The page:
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Keiko Abe

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Keiko Abe
安倍 圭子
Keiko Abe in 2016
Background information
Born (1937-04-18) April 18, 1937 (age 87)
Tokyo, Japan

Keiko Abe (安倍 圭子, Abe Keiko, born April 18, 1937) is a Japanese composer and marimba player. She has been a primary figure in the development of the marimba, in terms of expanding both technique and repertoire, and through her collaboration with the Yamaha Corporation, developed the modern five-octave concert marimba.


Abe began playing the xylophone while in elementary school in Tokyo, Japan, studying under Eiichi Asabuki. At age 13, she won an NHK talent contest and began performing professionally on live radio. She attended Tokyo Gakugei University where she completed a bachelor's and master's degree in music education. She began working in the Nippon Columbia, NHK, and other recording studios while in college.

Abe’s first encounter with a marimba took place in the early 1950s when Lawrence L. Lacour, an American missionary and professor at Oral Roberts University, brought four marimbas to Japan[1]. In 1962, she and two friends (who were also students of Asabuki) founded the Xebec Marimba Trio, performing popular music, arrangements of folk songs and some of Abe's arrangements. They recorded more than seven albums between 1962 and 1966. During this period, she had her own show on Japanese television, instructing schoolchildren in xylophone playing, as well as a radio show called "Good Morning Marimba". She also began her recording career, putting out 13 albums in a five-year span.[2]

In 1963, the Yamaha Corporation sought Japanese marimba players to assist in the design of their new instruments; Keiko Abe was chosen for her original and clear ideas of the marimba sound and design, particularly her concept of how the marimba should be able to blend in ensembles, for example, moving away from the inconsistencies and lack of focus of folk percussion instruments. Her ideas for the desired sound of the instruments guided Yamaha's design, and in the 1970s, began production. In addition, at her urging, the range of the new marimba was stretched from four octaves to five, which has become the standard for soloists. Abe has been closely associated with Yamaha ever since, and their first ever signature series of keyboard percussion mallets bears her name.[3]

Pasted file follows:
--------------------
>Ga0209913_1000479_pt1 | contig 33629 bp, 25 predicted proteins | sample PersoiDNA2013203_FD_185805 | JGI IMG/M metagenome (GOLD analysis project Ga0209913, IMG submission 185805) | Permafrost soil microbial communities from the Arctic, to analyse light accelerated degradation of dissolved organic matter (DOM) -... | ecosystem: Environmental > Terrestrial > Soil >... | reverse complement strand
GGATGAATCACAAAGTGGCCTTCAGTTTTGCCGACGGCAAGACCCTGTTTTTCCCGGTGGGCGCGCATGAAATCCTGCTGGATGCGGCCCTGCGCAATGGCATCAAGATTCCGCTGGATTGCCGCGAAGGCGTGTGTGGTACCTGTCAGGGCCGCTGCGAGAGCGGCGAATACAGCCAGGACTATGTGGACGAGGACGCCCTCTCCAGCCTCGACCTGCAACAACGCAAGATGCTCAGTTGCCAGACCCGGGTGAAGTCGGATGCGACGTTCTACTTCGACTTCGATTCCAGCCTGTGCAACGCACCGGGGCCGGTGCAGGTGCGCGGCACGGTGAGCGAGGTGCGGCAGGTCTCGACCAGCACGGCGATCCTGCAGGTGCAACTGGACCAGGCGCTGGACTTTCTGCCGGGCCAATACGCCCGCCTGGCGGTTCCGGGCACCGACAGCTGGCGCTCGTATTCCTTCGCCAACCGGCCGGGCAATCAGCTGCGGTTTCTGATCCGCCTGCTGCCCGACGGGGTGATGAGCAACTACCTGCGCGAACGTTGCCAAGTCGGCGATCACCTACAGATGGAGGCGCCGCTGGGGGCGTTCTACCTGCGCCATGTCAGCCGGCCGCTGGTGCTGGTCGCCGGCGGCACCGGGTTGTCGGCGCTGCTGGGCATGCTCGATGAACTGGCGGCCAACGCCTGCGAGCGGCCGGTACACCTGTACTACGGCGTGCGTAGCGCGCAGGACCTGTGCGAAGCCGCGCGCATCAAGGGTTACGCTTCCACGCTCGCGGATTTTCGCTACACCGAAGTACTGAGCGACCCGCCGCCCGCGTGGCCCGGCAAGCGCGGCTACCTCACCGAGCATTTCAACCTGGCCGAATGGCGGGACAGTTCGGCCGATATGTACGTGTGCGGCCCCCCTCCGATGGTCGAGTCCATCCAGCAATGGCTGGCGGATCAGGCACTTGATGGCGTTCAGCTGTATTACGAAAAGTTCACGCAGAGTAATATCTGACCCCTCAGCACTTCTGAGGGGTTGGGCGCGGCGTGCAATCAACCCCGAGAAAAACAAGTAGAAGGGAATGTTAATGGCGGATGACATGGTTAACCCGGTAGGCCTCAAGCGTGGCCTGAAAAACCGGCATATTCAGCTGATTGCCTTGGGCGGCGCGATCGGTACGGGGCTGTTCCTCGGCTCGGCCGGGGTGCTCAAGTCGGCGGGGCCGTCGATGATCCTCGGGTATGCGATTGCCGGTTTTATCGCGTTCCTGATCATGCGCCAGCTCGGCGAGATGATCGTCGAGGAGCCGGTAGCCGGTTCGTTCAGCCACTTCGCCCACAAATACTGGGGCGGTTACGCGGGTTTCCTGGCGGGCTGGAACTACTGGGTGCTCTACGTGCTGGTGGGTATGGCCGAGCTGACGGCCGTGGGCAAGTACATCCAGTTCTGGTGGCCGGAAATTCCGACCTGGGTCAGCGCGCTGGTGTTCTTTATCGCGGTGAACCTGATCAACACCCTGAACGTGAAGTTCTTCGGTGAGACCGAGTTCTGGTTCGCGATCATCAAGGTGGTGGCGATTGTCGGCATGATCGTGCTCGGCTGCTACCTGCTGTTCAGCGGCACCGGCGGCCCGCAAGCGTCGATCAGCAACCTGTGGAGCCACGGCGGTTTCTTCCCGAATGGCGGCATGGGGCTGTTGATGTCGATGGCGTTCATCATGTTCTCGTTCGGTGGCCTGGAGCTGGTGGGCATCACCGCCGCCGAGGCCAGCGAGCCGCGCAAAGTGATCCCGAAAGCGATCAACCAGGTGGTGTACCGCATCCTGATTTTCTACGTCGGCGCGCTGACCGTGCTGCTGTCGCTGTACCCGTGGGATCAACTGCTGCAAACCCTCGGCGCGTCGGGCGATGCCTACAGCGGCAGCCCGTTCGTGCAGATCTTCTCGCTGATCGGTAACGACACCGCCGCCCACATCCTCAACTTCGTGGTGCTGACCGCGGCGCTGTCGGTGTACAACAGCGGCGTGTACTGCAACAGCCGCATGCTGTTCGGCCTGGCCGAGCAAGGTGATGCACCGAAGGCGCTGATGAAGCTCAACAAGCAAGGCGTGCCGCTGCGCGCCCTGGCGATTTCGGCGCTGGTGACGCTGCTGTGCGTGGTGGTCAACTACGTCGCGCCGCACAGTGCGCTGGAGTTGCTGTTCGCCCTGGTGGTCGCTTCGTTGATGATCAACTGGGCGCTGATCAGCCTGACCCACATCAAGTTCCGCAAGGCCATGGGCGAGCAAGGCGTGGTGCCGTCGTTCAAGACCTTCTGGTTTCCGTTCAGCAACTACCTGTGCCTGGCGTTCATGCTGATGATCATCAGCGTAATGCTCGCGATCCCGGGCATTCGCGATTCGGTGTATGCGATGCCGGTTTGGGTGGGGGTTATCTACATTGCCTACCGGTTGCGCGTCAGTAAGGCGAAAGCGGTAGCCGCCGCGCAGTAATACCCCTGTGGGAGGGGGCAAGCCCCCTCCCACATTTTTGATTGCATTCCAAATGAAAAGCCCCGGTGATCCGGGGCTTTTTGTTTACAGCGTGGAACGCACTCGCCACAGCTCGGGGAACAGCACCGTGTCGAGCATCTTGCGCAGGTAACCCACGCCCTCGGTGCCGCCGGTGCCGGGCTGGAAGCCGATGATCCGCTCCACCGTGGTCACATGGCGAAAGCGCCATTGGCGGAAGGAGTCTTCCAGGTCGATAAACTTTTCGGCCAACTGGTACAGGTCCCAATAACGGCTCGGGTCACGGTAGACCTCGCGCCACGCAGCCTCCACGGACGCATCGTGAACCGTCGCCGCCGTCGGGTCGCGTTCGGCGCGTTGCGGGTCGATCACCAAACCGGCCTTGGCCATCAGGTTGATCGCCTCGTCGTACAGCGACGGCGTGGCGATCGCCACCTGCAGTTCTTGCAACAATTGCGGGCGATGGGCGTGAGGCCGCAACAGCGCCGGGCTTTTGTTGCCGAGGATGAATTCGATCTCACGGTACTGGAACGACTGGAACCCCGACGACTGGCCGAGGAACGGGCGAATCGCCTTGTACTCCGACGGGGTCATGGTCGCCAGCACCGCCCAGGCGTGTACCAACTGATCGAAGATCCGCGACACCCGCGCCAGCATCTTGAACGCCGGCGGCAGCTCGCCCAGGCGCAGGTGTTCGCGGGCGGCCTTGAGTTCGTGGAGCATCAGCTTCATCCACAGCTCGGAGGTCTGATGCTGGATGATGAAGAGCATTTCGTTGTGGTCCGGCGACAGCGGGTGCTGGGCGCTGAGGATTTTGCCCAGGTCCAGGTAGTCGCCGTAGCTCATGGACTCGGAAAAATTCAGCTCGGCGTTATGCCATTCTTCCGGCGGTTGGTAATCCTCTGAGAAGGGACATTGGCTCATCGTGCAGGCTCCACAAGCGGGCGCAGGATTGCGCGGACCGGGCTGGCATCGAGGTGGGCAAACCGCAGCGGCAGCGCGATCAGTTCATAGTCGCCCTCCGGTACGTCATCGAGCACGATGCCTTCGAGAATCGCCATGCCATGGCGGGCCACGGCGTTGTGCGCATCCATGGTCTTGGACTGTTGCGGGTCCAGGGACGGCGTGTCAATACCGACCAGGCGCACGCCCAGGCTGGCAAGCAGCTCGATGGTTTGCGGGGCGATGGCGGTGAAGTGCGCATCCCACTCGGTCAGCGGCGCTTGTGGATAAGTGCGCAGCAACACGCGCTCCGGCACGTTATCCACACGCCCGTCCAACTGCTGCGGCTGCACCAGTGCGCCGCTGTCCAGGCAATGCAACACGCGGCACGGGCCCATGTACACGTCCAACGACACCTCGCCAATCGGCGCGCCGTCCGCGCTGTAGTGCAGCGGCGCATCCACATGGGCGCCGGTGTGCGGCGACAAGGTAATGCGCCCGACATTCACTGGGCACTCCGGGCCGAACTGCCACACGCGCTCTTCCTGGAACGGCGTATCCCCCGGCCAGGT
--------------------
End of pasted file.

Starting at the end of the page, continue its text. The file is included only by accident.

In addition to performing, she is a composer. Her music is published primarily by Xebec Music Publishing, Tokyo and Schott, Japan.[4] Her compositions, including "Michi", "Variations on Japanese Children's Songs", and "Dream of the Cherry Blossoms", have become standards of the marimba repertoire. Abe is active in promoting the development of literature for the marimba, not only by writing pieces herself, but also by commissioning works by other composers and encouraging young composers. One of the most performed percussion quartets featuring marimba, "Marimba Spiritual," by Minoru Miki, is among the many works commissioned and supported by Abe, and is dedicated to her.[5] She has added at least 70 compositions to the repertoire. She uses improvisation as an important element in developing her musical ideas which she then uses in her compositions.

In addition to her intensive composing, touring, and recording schedule, Abe has been a lecturer, then professor, at the Toho Gakuen School of Music in Tokyo since 1970. She was the first woman to be inducted into the Percussive Arts Society Hall of Fame in 1993.[6]

Abe uses the YM-6100 Marimba. This modern concert marimba design, with five octaves of range, was developed with Abe in partnership with the Yamaha Corporation over a fifteen-year period (from 1969 to 1984).[7]

In May 2021, Abe was one of 10 new members elected to the Royal Swedish Academy of Music, alongside Marika Field, Katarina Karnéus, Jonas Knutsson, Sten Sandell, Đuro Živković, Richard Sparks, Giancarlo Andretta, Stefan Dohr, and Quincy Jones.[8]


  1. ^ Weiss, Lauren Vogel (2024-02-20). "Pas Hall of Fame: Keiko Abe". Percussive Arts Society. Retrieved 2024-07-03.
  2. ^ "Keiko Abe Discography". Discogs. Retrieved 28 September 2023.
  3. ^ Kite, Rebecca (2007). Keiko Abe ~ A Virtuosic Life: Her Musical Career and the Evolution of the Concert Marimba. USA: GP Percussion. ISBN 978-0-9714048-2-3.
  4. ^ "Steve Weiss Music Sheet Music Abe". SteveWeissMusic.com. Retrieved 15 December 2020.
  5. ^ Siwe, Thomas (2020). Artful Noise: Percussion Literature in the Twentieth Century. Urbana: University of Illinois Press. pp. 165–167. ISBN 9780252043130.
  6. ^ "Percussive Arts Society - Hall of Fame". PAS.ORG. Retrieved 15 December 2020.
  7. ^ Kite, Rebecca. "History of the Five Octave Marimba". USA.YAMAHA.COM. Retrieved 15 December 2020.
  8. ^ "Tio nya ledamöter". Kungl. Musikaliska Akademien. Retrieved 24 January 2022.

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